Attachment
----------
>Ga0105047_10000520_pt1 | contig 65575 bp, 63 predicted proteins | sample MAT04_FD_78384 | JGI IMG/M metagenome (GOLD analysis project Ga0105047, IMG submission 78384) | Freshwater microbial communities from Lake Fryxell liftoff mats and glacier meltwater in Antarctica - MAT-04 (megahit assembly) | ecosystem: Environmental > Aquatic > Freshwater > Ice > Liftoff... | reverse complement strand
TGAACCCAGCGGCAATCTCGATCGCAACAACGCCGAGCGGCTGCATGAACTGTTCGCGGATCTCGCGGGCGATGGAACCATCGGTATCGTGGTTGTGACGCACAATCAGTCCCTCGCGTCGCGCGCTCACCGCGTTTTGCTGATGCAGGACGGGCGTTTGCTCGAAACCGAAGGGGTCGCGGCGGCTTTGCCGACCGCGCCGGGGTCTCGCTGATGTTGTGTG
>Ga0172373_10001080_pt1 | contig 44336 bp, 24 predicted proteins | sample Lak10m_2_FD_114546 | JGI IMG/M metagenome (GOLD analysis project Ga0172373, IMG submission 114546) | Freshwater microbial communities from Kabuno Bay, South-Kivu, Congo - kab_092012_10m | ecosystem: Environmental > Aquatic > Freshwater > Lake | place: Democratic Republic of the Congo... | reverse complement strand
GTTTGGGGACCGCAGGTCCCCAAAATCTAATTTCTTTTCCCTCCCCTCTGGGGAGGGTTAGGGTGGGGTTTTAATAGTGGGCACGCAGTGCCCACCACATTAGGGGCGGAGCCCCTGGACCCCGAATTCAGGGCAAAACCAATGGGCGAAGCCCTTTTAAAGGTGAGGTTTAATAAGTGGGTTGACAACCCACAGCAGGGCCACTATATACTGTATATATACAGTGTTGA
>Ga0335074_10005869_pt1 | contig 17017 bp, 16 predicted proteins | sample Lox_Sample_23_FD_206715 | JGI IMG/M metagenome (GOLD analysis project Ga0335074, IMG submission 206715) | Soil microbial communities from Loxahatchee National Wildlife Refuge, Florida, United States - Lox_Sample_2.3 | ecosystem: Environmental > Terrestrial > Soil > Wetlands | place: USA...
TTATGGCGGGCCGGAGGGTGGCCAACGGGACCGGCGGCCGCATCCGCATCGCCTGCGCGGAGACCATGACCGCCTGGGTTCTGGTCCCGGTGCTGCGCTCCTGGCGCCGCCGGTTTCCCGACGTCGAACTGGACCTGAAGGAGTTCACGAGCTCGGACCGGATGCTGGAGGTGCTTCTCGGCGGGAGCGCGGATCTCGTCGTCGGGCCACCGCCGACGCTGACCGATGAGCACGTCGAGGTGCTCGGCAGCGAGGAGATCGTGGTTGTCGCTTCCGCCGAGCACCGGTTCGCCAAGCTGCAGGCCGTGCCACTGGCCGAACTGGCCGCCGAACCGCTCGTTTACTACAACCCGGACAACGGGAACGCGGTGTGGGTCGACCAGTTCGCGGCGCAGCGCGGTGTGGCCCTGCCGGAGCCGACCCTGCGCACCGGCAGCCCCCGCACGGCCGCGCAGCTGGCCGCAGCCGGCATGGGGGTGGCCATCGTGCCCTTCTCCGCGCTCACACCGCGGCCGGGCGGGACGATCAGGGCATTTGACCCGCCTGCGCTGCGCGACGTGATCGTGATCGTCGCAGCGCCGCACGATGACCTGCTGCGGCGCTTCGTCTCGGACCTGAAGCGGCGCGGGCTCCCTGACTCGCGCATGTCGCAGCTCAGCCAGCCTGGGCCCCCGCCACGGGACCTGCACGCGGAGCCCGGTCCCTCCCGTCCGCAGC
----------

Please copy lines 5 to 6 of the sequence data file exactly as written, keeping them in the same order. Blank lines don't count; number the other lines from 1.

>Ga0335074_10005869_pt1 | contig 17017 bp, 16 predicted proteins | sample Lox_Sample_23_FD_206715 | JGI IMG/M metagenome (GOLD analysis project Ga0335074, IMG submission 206715) | Soil microbial communities from Loxahatchee National Wildlife Refuge, Florida, United States - Lox_Sample_2.3 | ecosystem: Environmental > Terrestrial > Soil > Wetlands | place: USA...
TTATGGCGGGCCGGAGGGTGGCCAACGGGACCGGCGGCCGCATCCGCATCGCCTGCGCGGAGACCATGACCGCCTGGGTTCTGGTCCCGGTGCTGCGCTCCTGGCGCCGCCGGTTTCCCGACGTCGAACTGGACCTGAAGGAGTTCACGAGCTCGGACCGGATGCTGGAGGTGCTTCTCGGCGGGAGCGCGGATCTCGTCGTCGGGCCACCGCCGACGCTGACCGATGAGCACGTCGAGGTGCTCGGCAGCGAGGAGATCGTGGTTGTCGCTTCCGCCGAGCACCGGTTCGCCAAGCTGCAGGCCGTGCCACTGGCCGAACTGGCCGCCGAACCGCTCGTTTACTACAACCCGGACAACGGGAACGCGGTGTGGGTCGACCAGTTCGCGGCGCAGCGCGGTGTGGCCCTGCCGGAGCCGACCCTGCGCACCGGCAGCCCCCGCACGGCCGCGCAGCTGGCCGCAGCCGGCATGGGGGTGGCCATCGTGCCCTTCTCCGCGCTCACACCGCGGCCGGGCGGGACGATCAGGGCATTTGACCCGCCTGCGCTGCGCGACGTGATCGTGATCGTCGCAGCGCCGCACGATGACCTGCTGCGGCGCTTCGTCTCGGACCTGAAGCGGCGCGGGCTCCCTGACTCGCGCATGTCGCAGCTCAGCCAGCCTGGGCCCCCGCCACGGGACCTGCACGCGGAGCCCGGTCCCTCCCGTCCGCAGC